By Jason McBride (Seattle, Washington, US)
Watching The Music Room, a Bengali film about a music-obsessed feudal scion with poor money management skills, I was a bit surprised to see the opening credits play against the backdrop of an unlit chandelier swinging like a freshly hung corpse. With the black and white cinematography and frenetic score evoking a pagan trance orgy, I thought I’d accidentally hit play on a Coffin Joe film.
But The Music Room is not horror, unless you loophole in the tragedies humans inflict on themselves. Director Satyajit Ray’s fourth feature tells the story of a cash-strapped aristocrat (Chhabi Biswas) who whiles his days smoking hookah in his crumbling palace, waited on by anxious servants that he may or may not be paying with his dwindling family fortune. The zamindar (an Indian feudal landowner) was once a family man and music aficionado who competed with other local elites to throw the best concerts with the most prestigious performers in his private music room. But one stormy night, en route to one of the palace concerts, his wife and son perish in a boat accident. The zamindar seals off the music room, and himself, forever. Or so he thinks…
Ray was easily one of the great cinematic storytellers of the 20th century. His shot choices, technical know-how, and subtle motifs transform a modest tale about the psychological struggles of reclusive widower into a visual marvel. The Music Room captivates from that first shot of the chandelier, but also, from what I consider the “second opening shot.”
After the credits, Ray jars us with a close-up of the zamindar, looking right at us, eyes heavily lidded in reptilian repose. With the handle of his walking stick leaning against his corpulent cheek, he could be mistaken for a mafia don cradling a cigar. But as the camera holds, and his eyes refuse to blink, you suspect a catatonic state rather than a menacing one, and you find you’re not far off when the old man doesn’t ask his servant for the time, but the month.
This is the first of many great scene collaborations between Ray and leading actor Biswas. Biswas has one of those expressive, regal faces, pulling off the dapper, pre-widowed vivant in flashback, as well as the present-day, broken recluse. As a young man, the landowner gushes over a seasonal flavor in his sherbet; as an embittered old man, when offered the same flavoring, he responds with a dead-eyed stare into the horizon. As a young man, enamored with his own reflection, he gets his official portrait painted; as an old man, he catches himself in the mirror and reacts with terror. Not only do these examples demonstrate Biswas’s range, but Ray’s storytelling acumen: the little details that don’t necessarily propel plot but enliven character.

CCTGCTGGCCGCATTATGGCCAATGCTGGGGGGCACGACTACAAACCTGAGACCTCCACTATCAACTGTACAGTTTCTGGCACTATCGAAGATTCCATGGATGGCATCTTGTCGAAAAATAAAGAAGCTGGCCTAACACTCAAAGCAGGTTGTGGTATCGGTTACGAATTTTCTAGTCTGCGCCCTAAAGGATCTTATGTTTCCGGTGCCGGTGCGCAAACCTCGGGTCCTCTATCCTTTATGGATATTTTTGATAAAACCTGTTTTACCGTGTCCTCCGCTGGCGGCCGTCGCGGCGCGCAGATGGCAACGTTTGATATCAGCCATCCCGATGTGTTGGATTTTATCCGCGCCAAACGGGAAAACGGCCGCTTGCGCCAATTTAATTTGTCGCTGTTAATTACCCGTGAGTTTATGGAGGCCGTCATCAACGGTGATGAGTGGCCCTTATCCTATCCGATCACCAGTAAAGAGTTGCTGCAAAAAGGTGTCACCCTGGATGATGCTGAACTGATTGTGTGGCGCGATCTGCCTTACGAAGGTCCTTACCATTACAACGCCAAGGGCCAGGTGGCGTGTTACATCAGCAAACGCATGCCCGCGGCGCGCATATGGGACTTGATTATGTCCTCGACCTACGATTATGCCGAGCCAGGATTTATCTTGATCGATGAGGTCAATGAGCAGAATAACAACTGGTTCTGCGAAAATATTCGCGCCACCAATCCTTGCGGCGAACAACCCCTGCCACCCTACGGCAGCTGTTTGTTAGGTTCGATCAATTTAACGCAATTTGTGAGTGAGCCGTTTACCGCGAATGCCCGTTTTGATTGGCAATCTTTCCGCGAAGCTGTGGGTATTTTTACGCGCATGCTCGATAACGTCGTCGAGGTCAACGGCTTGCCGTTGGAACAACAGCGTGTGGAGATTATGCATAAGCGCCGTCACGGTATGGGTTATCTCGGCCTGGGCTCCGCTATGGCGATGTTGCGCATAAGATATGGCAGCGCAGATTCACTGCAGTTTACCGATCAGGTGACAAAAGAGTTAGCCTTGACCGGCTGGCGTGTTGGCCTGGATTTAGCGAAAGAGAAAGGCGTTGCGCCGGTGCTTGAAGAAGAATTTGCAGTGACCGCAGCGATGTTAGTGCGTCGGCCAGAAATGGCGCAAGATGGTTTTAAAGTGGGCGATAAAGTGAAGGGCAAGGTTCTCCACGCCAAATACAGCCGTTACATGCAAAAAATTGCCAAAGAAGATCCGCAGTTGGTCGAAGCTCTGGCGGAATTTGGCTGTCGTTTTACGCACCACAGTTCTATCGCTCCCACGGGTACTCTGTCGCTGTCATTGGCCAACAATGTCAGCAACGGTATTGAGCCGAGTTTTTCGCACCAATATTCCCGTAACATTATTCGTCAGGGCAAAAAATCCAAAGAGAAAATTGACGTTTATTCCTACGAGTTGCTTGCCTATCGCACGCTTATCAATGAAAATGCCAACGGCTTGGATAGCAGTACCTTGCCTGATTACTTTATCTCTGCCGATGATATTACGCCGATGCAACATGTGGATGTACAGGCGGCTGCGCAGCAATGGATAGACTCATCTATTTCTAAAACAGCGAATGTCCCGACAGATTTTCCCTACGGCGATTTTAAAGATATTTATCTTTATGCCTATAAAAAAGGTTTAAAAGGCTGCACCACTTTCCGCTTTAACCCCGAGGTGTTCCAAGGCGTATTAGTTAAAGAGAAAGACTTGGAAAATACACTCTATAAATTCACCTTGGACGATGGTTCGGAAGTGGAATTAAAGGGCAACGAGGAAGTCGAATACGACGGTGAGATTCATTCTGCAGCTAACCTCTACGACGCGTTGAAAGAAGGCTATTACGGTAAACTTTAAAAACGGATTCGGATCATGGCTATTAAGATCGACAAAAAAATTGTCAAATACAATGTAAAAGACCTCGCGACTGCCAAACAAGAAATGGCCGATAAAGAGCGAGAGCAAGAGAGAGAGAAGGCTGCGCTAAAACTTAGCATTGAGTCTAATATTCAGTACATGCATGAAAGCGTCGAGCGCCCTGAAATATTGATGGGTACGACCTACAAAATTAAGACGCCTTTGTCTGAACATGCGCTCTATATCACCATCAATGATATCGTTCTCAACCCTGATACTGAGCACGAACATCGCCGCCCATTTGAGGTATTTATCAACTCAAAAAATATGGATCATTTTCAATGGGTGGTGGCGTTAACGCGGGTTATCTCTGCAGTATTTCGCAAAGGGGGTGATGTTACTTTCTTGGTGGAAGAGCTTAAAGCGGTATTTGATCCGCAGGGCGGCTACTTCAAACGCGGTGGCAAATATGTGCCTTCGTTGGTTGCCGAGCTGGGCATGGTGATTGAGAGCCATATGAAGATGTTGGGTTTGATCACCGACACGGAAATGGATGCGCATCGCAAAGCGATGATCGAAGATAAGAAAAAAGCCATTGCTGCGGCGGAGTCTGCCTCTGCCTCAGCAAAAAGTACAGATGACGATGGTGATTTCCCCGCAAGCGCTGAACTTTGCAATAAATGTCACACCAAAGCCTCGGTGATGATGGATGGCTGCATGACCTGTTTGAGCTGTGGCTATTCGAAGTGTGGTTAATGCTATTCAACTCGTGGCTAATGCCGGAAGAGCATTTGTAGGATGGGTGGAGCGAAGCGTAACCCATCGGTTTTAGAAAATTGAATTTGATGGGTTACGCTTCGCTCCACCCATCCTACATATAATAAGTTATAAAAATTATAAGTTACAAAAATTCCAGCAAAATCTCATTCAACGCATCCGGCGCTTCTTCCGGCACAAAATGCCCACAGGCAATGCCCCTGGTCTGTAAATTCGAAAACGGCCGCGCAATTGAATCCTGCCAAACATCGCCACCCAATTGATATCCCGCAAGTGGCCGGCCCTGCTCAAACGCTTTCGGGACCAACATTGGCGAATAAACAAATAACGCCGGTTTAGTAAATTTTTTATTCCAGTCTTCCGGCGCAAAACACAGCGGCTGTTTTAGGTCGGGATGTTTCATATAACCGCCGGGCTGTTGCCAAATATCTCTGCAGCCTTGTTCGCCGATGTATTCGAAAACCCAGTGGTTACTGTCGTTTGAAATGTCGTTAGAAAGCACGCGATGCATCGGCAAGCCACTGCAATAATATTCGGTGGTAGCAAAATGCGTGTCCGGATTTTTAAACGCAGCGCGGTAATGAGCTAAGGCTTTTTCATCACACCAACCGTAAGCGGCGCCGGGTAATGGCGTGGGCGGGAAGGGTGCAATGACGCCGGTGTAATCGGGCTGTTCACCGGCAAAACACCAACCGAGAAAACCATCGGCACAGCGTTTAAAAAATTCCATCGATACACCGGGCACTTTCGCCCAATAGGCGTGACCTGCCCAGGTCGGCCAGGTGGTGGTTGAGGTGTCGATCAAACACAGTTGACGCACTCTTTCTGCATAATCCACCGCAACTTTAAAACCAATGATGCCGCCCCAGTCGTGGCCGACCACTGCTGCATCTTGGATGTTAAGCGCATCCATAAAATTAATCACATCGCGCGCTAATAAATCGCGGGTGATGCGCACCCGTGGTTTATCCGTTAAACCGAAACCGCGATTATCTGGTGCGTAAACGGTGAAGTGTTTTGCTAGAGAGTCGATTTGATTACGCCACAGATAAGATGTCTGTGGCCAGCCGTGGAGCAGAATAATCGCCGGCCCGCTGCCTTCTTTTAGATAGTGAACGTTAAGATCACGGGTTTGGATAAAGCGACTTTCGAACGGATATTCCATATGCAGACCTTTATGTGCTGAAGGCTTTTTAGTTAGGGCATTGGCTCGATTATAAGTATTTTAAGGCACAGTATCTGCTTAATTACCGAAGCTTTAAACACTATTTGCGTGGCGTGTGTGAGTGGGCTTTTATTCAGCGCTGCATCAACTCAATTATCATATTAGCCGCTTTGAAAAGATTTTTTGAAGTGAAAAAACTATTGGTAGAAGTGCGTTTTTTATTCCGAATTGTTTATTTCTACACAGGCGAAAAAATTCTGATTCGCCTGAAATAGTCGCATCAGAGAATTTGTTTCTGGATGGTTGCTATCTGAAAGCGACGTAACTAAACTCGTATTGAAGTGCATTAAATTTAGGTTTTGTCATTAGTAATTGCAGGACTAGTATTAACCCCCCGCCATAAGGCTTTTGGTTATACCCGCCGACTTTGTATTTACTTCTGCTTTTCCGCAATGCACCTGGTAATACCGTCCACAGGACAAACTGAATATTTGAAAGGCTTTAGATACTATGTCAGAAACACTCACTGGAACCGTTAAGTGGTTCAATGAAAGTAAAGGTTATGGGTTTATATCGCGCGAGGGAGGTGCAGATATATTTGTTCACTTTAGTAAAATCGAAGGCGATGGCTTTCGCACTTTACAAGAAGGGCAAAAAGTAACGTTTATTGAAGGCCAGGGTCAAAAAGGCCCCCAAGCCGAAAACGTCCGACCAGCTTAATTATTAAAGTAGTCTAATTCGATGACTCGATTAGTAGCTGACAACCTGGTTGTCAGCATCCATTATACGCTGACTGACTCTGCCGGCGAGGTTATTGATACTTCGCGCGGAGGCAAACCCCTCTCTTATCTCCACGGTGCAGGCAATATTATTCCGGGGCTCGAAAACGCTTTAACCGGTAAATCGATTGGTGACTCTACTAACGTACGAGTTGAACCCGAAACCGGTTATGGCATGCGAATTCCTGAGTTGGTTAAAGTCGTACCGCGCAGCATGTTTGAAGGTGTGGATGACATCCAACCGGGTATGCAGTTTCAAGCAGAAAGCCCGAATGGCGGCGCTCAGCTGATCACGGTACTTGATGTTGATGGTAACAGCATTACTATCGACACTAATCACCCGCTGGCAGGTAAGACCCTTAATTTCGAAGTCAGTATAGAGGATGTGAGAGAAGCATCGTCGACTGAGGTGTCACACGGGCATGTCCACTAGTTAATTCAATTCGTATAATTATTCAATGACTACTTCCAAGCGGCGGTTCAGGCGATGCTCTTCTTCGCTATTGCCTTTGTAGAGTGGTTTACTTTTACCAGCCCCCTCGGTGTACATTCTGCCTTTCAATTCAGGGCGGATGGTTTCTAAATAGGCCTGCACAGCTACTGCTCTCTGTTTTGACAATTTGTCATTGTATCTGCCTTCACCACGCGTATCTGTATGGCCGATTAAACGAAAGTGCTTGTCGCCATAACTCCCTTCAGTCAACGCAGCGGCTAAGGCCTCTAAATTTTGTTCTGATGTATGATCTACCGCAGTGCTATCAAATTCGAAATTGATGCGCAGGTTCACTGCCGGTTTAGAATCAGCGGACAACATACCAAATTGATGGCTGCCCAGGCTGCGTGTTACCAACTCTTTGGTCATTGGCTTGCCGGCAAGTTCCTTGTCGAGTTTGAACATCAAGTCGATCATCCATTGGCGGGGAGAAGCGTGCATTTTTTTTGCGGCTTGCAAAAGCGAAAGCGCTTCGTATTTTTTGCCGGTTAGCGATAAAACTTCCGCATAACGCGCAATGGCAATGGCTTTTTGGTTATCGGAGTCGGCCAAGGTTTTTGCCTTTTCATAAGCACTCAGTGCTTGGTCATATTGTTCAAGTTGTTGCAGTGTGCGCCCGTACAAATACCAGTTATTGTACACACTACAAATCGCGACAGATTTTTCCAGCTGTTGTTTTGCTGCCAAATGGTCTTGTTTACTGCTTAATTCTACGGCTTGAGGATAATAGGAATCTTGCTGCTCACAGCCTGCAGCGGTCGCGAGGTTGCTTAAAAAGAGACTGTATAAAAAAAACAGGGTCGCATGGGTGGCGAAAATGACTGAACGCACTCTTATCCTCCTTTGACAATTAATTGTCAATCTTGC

One thing that doesn’t change over time is the landowner’s disdain for his neighbor Ganguly (Gangapada Basu), a lower caste, self-made man with an oily grin. Ganguly’s avariciousness is matched only by his lack of refinement. At the zamindar’s concerts, Ganguly cares more about the free snuff and liquor than the music. A new money person, he’s enamored with the period’s latest gadgets: electric generators and automobiles, while the zamindar, a classic nobleman, lives in the past. Ray captures the contrast in a famous shot: one of Ganguly’s trucks rattles through the fields, churning up a dust cloud over the zamindar’s old pet elephant.
Ray is clearly conflicted. The idle zamindar, living off the dwindling supply of family jewels, presents a pathetic—and utterly unsustainable—picture of the landed aristocracy. Yet a world run by Gangulys would be one of noisy contraptions, endless opportunism and cheap thrills.
After snapping out of his depression, the zamindar holds one final concert to school Ganguly in hierarchy. Ganguly tries to tip the dancer, but the zamindar’s cane hooks his wrist.
“The owner of the house reserves the right to pay Inam first,” scolds the landowner, and with that gesture, he humiliates the upstart. Even dead broke, his blood will always be nobler than Ganguly’s. But in the modernizing world, that blood’s value is hemorrhaging daily. It’s a hollow victory.
The Music Room’s unhappy ending, foreshadowed by the pendulous chandelier, explicitly suggests a bleak prognosis for the old class. But I would argue that the film, harvesting this conflict and repurposing it into a fine piece of art, breathes new life into those old ways by channeling them through cinematic technology. There’s little alternative.